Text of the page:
Consumer Nation

No Scrooge Here: Analyst Sees Best Holiday Sales Since 2004

For all the doom and gloom about consumer sentiment and holiday spending, one analyst's forecast calls for the most rapid holiday sales growth since 2004—a benchmark that makes others look like Scrooge.

Shoppers take a break at the Baybrook Mall in Friendswood, Texas.
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Retail consultancy Customer Growth Partners expects that American consumers have worked to put their finances in order and are ready to spend. Their forecast calls for holiday sales in the November to December period to rise 6.5 percent from last year to $554 billion.

That's twice consensus forecasts, which have putholiday sales growthbetween 2.5 percent to 3 percent. It also is the fastest pace for retail sales growth since 2004, when holiday sales rose 6.9 percent.

While it's worth keeping in mind that not all forecasters measure holiday sales in exactly the same way, and may not be comparable, this prediction still stands out from the pack.

"American households — at least the 91 percent with jobs — have deleveraged dramatically since 2007, while disposable incomecontinues to rise, generating almost $50 billion a month in incremental free cash flow, even with gasoline price hikes," said Craig Johnson, Consumer Growth Partners president, in a statement announcing his forecast.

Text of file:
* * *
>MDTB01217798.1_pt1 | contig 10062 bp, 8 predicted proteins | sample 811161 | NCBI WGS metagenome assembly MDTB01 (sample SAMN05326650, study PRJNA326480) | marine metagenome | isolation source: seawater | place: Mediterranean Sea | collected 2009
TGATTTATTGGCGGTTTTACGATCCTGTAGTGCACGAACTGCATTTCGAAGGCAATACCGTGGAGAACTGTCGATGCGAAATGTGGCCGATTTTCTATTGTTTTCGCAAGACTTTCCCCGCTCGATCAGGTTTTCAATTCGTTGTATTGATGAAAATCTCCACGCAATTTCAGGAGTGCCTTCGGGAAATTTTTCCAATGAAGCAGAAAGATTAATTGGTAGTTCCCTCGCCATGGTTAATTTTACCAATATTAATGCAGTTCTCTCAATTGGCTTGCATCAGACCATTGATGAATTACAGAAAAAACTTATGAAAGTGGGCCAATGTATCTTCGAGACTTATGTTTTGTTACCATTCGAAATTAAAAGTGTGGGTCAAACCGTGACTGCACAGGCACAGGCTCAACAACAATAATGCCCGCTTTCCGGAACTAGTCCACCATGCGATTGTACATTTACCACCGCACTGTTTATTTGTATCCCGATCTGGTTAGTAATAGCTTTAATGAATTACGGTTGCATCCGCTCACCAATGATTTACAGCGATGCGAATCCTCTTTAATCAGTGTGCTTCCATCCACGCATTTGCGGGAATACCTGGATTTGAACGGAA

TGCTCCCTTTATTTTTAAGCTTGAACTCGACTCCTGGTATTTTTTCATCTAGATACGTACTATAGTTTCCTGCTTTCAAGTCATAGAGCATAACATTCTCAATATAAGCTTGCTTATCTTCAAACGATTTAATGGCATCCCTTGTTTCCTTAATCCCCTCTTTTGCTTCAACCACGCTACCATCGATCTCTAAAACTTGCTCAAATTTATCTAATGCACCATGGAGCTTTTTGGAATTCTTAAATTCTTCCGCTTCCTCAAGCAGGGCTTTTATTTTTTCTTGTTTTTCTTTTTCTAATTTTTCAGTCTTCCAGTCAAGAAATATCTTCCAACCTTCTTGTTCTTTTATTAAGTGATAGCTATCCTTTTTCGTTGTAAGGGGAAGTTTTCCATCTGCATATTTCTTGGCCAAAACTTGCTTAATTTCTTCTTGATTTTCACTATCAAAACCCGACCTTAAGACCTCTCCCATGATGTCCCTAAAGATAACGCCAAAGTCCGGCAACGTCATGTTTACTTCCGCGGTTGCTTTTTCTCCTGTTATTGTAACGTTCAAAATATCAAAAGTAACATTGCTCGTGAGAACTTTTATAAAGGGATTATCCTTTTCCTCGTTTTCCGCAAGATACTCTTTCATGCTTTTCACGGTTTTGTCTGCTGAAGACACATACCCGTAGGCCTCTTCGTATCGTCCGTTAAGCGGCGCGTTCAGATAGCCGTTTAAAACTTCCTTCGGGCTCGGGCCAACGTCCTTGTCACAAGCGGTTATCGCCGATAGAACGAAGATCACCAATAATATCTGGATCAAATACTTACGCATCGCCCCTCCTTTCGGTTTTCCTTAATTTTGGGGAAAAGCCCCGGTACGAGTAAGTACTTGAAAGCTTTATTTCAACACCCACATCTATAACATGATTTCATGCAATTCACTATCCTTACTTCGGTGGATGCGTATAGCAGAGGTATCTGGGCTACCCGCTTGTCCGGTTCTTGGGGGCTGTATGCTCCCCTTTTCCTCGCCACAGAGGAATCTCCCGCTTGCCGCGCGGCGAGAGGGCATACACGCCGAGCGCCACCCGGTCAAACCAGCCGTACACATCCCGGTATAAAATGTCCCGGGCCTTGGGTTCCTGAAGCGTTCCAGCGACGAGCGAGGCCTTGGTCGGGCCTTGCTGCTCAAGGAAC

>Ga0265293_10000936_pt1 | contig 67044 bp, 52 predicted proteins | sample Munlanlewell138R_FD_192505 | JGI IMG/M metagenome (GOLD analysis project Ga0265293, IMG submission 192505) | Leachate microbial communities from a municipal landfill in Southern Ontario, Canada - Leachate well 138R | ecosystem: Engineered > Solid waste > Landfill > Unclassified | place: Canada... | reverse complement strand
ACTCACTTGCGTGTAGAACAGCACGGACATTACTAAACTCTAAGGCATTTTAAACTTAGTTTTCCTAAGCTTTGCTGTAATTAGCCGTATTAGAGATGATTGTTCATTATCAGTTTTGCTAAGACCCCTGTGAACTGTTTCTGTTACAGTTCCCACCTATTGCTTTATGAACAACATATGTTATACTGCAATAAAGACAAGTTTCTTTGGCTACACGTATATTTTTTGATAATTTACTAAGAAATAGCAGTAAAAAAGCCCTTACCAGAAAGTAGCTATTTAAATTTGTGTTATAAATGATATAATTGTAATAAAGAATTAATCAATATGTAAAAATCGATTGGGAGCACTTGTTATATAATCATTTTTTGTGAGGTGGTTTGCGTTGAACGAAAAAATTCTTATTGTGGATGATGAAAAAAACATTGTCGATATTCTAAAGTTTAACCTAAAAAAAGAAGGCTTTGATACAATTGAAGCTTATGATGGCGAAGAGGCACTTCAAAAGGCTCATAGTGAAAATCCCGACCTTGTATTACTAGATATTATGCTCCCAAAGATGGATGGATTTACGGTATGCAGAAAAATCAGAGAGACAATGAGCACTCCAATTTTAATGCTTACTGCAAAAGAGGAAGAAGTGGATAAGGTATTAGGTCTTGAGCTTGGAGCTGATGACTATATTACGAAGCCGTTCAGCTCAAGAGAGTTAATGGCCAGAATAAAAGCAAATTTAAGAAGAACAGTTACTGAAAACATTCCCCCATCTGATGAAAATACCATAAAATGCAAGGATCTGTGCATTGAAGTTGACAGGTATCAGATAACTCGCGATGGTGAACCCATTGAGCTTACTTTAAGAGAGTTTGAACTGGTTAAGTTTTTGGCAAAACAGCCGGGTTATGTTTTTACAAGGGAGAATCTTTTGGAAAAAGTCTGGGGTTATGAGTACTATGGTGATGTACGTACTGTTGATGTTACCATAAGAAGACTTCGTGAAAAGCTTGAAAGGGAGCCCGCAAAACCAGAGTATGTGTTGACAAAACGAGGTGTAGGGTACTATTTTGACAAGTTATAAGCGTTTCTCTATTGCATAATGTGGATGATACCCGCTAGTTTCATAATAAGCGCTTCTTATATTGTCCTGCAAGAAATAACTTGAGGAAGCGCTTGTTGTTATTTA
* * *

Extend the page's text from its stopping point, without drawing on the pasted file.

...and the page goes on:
"After three years of scrimping and saving, Americans are ready to spend — strategically and smartly — but for the first time in years, very few things will stand between an American consumer and her shopping destination. This will be a very happy holiday for most families — and almost all retailers," he said, in a written statement.

Johnson's prediction is worth watching. He has been very accurate in the past. His estimates look at retail sales growth excluding automobiles, auto parts, gasoline, fuel, food service and restaurants, but including both Internet and direct-to-consumer sales, and he makes his predictions based on reported data from retailers, store and channel check and other research his firm conducts.

There are five key factors contributing to the forecast, Johnson says:

  • Personal disposable income has grown 4 percent from last year.
  • Savings rates have normalized to about 4.5 percent. (In 2009, the savings rate peaked at 8.2 percent.)
  • A decline in the household debt service ratio to 11 percent from 17 percent in 2007.
  • Pent-up consumer demand after putting off discretionary purchases.
  • Consumers are excited about new fashion in stores.  

On that last point, Johnson expects sales of apparel during the holiday season to outpace overall retail sales growth, with an increase of 7.6 percent. Sales of luxury itemsalso will do well as will online retailers, dollar stores, and discount retailers.

Johnson also predicts that department stores — from Nordstrom and Saks to Macy's — will see their best holiday in years.

Questions? Comments? Email us at Follow Christina Cheddar Berk on Twitter @ccheddarberk.